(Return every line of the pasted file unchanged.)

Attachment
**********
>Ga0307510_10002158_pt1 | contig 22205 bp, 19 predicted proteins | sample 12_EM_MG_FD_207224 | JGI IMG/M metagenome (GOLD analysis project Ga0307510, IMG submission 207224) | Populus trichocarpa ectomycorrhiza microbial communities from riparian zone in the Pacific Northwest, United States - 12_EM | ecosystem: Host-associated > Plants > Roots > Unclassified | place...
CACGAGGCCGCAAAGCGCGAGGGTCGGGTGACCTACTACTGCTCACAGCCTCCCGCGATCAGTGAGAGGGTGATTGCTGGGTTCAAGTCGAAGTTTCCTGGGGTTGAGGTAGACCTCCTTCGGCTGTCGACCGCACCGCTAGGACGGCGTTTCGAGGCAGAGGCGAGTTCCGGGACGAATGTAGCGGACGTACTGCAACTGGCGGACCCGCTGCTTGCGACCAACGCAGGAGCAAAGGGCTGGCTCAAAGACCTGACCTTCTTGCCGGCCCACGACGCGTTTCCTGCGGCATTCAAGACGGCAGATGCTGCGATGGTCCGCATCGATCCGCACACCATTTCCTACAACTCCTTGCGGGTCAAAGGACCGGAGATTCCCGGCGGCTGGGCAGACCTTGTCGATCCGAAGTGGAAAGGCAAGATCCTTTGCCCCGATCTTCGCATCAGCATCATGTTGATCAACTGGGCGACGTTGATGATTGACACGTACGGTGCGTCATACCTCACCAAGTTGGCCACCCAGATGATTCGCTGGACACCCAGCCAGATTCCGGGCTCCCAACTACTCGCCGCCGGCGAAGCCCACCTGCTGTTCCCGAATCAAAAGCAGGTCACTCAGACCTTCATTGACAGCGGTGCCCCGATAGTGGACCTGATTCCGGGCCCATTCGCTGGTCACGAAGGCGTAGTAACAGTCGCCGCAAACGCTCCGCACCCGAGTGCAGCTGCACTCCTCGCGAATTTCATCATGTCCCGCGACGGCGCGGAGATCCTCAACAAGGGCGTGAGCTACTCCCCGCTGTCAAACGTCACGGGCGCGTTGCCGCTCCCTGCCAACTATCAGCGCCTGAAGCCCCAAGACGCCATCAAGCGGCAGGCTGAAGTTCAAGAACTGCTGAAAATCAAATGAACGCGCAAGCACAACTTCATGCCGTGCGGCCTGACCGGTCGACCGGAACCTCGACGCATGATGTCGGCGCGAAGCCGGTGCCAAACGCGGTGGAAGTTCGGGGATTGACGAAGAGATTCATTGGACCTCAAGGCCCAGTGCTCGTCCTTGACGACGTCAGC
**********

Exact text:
>Ga0307510_10002158_pt1 | contig 22205 bp, 19 predicted proteins | sample 12_EM_MG_FD_207224 | JGI IMG/M metagenome (GOLD analysis project Ga0307510, IMG submission 207224) | Populus trichocarpa ectomycorrhiza microbial communities from riparian zone in the Pacific Northwest, United States - 12_EM | ecosystem: Host-associated > Plants > Roots > Unclassified | place...
CACGAGGCCGCAAAGCGCGAGGGTCGGGTGACCTACTACTGCTCACAGCCTCCCGCGATCAGTGAGAGGGTGATTGCTGGGTTCAAGTCGAAGTTTCCTGGGGTTGAGGTAGACCTCCTTCGGCTGTCGACCGCACCGCTAGGACGGCGTTTCGAGGCAGAGGCGAGTTCCGGGACGAATGTAGCGGACGTACTGCAACTGGCGGACCCGCTGCTTGCGACCAACGCAGGAGCAAAGGGCTGGCTCAAAGACCTGACCTTCTTGCCGGCCCACGACGCGTTTCCTGCGGCATTCAAGACGGCAGATGCTGCGATGGTCCGCATCGATCCGCACACCATTTCCTACAACTCCTTGCGGGTCAAAGGACCGGAGATTCCCGGCGGCTGGGCAGACCTTGTCGATCCGAAGTGGAAAGGCAAGATCCTTTGCCCCGATCTTCGCATCAGCATCATGTTGATCAACTGGGCGACGTTGATGATTGACACGTACGGTGCGTCATACCTCACCAAGTTGGCCACCCAGATGATTCGCTGGACACCCAGCCAGATTCCGGGCTCCCAACTACTCGCCGCCGGCGAAGCCCACCTGCTGTTCCCGAATCAAAAGCAGGTCACTCAGACCTTCATTGACAGCGGTGCCCCGATAGTGGACCTGATTCCGGGCCCATTCGCTGGTCACGAAGGCGTAGTAACAGTCGCCGCAAACGCTCCGCACCCGAGTGCAGCTGCACTCCTCGCGAATTTCATCATGTCCCGCGACGGCGCGGAGATCCTCAACAAGGGCGTGAGCTACTCCCCGCTGTCAAACGTCACGGGCGCGTTGCCGCTCCCTGCCAACTATCAGCGCCTGAAGCCCCAAGACGCCATCAAGCGGCAGGCTGAAGTTCAAGAACTGCTGAAAATCAAATGAACGCGCAAGCACAACTTCATGCCGTGCGGCCTGACCGGTCGACCGGAACCTCGACGCATGATGTCGGCGCGAAGCCGGTGCCAAACGCGGTGGAAGTTCGGGGATTGACGAAGAGATTCATTGGACCTCAAGGCCCAGTGCTCGTCCTTGACGACGTCAGC